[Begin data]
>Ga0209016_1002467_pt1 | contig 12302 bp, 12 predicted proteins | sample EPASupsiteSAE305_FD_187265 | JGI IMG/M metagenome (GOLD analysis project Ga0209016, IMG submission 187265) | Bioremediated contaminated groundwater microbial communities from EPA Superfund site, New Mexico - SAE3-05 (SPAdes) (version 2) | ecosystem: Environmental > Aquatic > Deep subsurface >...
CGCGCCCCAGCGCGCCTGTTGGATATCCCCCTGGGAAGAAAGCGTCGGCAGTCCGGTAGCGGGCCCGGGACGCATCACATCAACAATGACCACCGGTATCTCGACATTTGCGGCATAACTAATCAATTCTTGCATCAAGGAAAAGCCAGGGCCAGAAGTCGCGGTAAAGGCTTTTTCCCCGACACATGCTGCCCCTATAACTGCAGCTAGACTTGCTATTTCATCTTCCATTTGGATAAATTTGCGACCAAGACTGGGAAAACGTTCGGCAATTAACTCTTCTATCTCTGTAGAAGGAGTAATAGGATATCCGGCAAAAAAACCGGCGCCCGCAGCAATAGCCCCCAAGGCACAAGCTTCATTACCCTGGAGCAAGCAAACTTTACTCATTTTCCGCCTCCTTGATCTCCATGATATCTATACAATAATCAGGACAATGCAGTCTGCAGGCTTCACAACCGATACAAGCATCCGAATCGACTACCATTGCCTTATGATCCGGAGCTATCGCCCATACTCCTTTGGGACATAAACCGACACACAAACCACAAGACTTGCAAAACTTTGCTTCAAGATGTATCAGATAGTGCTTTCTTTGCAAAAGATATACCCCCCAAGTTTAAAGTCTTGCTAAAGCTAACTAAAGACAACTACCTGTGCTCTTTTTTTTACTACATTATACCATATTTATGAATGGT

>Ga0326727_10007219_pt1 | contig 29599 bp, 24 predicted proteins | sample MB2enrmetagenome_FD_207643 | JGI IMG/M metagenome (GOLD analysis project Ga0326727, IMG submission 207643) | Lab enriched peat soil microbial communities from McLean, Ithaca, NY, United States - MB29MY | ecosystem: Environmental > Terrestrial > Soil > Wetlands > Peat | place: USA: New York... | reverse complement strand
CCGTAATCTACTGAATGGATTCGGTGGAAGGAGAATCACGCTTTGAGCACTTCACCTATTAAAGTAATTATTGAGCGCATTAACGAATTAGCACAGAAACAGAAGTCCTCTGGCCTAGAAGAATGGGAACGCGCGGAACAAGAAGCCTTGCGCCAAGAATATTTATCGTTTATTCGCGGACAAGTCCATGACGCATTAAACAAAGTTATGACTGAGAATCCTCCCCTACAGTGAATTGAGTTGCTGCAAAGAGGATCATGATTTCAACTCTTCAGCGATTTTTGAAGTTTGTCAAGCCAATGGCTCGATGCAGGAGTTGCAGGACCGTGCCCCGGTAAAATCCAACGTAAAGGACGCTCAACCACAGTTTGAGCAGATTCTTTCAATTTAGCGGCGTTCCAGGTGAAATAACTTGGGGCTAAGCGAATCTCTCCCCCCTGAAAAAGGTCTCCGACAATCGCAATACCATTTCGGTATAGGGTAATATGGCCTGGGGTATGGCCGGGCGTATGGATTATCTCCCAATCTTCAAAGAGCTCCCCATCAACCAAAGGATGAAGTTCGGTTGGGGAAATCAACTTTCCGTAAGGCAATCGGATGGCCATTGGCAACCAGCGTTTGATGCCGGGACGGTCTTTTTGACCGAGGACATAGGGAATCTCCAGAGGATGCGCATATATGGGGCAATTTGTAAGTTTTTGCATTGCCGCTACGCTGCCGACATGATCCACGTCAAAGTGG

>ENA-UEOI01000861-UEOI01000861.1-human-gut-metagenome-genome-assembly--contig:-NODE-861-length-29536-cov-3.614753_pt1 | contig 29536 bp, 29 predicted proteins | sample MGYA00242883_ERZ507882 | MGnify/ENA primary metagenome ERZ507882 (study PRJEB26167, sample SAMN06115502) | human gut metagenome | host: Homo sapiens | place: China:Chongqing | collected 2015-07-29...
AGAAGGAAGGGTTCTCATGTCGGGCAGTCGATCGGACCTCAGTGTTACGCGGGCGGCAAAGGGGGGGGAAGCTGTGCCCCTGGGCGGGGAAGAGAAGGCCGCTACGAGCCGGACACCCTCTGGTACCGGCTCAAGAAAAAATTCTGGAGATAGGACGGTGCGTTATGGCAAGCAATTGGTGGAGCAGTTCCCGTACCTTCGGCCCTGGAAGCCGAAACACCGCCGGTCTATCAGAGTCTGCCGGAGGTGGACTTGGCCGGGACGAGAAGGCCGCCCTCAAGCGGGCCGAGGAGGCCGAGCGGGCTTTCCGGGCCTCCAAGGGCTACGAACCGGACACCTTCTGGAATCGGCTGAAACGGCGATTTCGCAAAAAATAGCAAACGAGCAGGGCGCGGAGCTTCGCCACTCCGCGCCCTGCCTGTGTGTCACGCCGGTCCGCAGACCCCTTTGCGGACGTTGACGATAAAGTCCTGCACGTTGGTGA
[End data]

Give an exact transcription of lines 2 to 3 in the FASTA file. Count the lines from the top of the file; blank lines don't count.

CGCGCCCCAGCGCGCCTGTTGGATATCCCCCTGGGAAGAAAGCGTCGGCAGTCCGGTAGCGGGCCCGGGACGCATCACATCAACAATGACCACCGGTATCTCGACATTTGCGGCATAACTAATCAATTCTTGCATCAAGGAAAAGCCAGGGCCAGAAGTCGCGGTAAAGGCTTTTTCCCCGACACATGCTGCCCCTATAACTGCAGCTAGACTTGCTATTTCATCTTCCATTTGGATAAATTTGCGACCAAGACTGGGAAAACGTTCGGCAATTAACTCTTCTATCTCTGTAGAAGGAGTAATAGGATATCCGGCAAAAAAACCGGCGCCCGCAGCAATAGCCCCCAAGGCACAAGCTTCATTACCCTGGAGCAAGCAAACTTTACTCATTTTCCGCCTCCTTGATCTCCATGATATCTATACAATAATCAGGACAATGCAGTCTGCAGGCTTCACAACCGATACAAGCATCCGAATCGACTACCATTGCCTTATGATCCGGAGCTATCGCCCATACTCCTTTGGGACATAAACCGACACACAAACCACAAGACTTGCAAAACTTTGCTTCAAGATGTATCAGATAGTGCTTTCTTTGCAAAAGATATACCCCCCAAGTTTAAAGTCTTGCTAAAGCTAACTAAAGACAACTACCTGTGCTCTTTTTTTTACTACATTATACCATATTTATGAATGGT

>Ga0326727_10007219_pt1 | contig 29599 bp, 24 predicted proteins | sample MB2enrmetagenome_FD_207643 | JGI IMG/M metagenome (GOLD analysis project Ga0326727, IMG submission 207643) | Lab enriched peat soil microbial communities from McLean, Ithaca, NY, United States - MB29MY | ecosystem: Environmental > Terrestrial > Soil > Wetlands > Peat | place: USA: New York... | reverse complement strand